was several times the contractile force of the muscle. In strength testing at necropsy 60 days post-surgery, suture controls pulled out at 120 ± 68 N, whereas all devices were still holding after the muscle tore, remotely, at 298 ± 111 (mean ± SD) (p<0.0003). Muscle tear strength was reached with the fiber-muscle composite still intact.
This study has limitations. First, the study did not vary the time of evaluation after surgery. Future studies are underway to evaluate repairs at longer time points. Second, semi-quantitative and quantitative histological analyses were not performed. Third, histology was performed in specimens after failure testing. The observed fiber-muscle interface might not be a true representation as disruptive mechanical testing would have resulted in slipping of fibers through the muscles. Four, any bone anchor or prosthesis may be adapted simply to the distal loop(s)of an OrthoCoupler™
, and replaced if needed without disrupting the loop(s). However, this study did not investigate further bone-interface possibilities. Five, in clinical repair or replacement of the extensor mechanism, the ability to integrate a salvaged or prosthetic patella with the OrthoCoupler™
could be advantageous, but such investigations were beyond the scope of this study. Six, the attachment strength of the device at the time of surgery might already be sufficient to sustain in vivo loads, but this was not studied. Caprosyn suture (absorbed in 56 days)was used to allow sufficient time for tissue integration and stability. Seven, during needled-version implantation, extensive exposure of the muscle was required, limiting use of the device to situations where such exposure could be achieved. Eight, in vitro mechanical testing is a limited assessment tool. Although the device’s holding strength exceeds passive muscle strength, this does not imply that the device can withstand all possible in vivo muscle forces. Nine, neither the device pre-implantation nor the excised tendon-patella-tendon structure were tested to compare viscoelastic properties, and estimates of fatigue strength (1867 N) and ultimate strength (4741 N) for the device alone were extrapolated from smaller versions [22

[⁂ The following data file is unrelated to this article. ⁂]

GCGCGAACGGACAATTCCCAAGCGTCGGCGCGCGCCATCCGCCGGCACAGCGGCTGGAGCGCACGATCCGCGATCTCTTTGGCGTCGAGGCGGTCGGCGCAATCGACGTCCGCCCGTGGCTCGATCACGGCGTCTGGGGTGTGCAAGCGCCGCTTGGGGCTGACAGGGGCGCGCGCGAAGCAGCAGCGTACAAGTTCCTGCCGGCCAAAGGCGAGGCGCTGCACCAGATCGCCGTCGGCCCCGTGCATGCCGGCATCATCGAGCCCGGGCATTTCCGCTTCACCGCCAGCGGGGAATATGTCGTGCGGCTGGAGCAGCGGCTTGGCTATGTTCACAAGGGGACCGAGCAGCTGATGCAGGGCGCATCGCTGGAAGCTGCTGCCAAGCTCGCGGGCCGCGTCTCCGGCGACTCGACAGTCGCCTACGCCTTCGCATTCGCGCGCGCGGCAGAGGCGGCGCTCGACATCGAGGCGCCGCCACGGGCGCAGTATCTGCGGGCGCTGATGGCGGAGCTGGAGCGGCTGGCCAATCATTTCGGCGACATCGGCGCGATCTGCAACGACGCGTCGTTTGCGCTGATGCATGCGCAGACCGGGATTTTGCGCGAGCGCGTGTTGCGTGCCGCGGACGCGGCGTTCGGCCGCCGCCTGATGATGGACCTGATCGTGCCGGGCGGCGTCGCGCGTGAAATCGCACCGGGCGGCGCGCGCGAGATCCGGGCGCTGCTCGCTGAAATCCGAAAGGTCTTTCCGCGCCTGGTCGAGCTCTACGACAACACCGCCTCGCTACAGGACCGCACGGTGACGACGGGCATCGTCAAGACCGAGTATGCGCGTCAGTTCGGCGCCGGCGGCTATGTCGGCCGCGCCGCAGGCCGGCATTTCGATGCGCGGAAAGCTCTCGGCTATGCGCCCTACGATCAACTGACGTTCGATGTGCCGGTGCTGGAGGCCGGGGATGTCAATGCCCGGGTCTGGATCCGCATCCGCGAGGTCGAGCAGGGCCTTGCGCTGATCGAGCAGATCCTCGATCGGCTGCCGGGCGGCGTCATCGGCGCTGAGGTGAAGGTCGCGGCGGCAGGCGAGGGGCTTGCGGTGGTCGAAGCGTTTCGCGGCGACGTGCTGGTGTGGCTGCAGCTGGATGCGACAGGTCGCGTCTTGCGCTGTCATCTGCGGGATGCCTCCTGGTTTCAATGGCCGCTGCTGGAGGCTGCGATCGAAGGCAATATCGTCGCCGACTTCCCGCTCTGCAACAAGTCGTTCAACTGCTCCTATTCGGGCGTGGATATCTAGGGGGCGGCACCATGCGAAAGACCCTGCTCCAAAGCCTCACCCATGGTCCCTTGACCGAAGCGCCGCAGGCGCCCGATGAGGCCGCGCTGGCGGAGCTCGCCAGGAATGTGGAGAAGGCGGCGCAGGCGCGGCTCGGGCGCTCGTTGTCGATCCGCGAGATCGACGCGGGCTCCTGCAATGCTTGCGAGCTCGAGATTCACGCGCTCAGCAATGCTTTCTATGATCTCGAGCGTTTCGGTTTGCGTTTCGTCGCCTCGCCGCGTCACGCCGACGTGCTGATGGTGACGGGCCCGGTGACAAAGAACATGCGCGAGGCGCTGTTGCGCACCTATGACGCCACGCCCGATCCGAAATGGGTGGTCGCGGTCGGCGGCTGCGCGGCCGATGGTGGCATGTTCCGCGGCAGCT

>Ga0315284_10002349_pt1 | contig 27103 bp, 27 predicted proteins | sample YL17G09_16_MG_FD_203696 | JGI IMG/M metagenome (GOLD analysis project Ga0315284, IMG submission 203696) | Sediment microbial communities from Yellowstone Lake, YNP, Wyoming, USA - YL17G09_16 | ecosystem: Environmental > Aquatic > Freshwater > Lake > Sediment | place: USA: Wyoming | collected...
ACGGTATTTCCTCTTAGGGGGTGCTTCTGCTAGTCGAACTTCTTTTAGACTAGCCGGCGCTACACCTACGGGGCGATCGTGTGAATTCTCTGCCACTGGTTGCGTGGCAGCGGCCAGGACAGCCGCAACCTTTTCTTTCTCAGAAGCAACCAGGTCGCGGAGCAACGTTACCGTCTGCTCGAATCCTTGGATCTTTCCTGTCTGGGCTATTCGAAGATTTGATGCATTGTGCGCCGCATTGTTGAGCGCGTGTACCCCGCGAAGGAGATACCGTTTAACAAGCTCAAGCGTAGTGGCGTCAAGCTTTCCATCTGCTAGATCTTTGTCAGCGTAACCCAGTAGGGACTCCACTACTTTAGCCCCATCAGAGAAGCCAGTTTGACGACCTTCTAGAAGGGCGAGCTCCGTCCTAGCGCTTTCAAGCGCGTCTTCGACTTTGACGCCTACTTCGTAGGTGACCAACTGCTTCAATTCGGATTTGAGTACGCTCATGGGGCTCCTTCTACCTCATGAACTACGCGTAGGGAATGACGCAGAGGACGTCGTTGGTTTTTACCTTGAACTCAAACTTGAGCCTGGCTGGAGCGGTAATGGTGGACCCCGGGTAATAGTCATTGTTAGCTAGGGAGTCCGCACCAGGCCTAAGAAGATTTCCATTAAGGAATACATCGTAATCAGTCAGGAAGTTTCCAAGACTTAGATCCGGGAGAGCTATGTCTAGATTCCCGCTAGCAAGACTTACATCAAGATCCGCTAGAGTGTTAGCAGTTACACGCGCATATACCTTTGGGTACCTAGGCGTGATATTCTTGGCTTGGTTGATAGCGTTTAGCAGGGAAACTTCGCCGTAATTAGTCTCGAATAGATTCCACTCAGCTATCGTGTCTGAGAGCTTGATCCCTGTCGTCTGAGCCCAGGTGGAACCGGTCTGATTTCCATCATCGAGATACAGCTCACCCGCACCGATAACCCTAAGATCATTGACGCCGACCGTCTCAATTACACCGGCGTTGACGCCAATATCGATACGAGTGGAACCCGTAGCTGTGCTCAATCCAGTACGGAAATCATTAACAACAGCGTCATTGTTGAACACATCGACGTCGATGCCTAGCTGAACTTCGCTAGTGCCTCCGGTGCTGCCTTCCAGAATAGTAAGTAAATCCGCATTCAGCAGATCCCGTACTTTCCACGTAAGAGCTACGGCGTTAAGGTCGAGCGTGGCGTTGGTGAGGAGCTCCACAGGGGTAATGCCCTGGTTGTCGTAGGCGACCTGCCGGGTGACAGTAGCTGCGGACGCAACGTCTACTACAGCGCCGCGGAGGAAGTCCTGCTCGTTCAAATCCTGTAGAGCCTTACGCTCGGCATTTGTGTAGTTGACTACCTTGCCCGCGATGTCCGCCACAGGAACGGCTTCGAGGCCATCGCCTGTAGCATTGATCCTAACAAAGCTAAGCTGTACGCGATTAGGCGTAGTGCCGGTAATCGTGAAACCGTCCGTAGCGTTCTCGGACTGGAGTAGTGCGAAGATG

], which do not have a braided strap.
In the current study, in vivo observations, mechanical testing, and histology support adequacy of the repair. The implanted fibers equaled <2% of the muscle cross section in the implanted region. Animals resumed walking with the operated leg within hours. Based on these results, the configuration selected for ongoing, extended-healing studies was needled coated bundles due to easier implantation and mechanical strength similar to the unoperated leg. Histology of fully vascularized integrated tissue encourages us to expect sustained strength in longer-term studies (now underway) and in different tissue models. We believe this technology may be of value for clinical challenges in orthopaedic oncology, an expanded application of tendon-transfer, revision arthroplasty, and tendon injury reconstruction.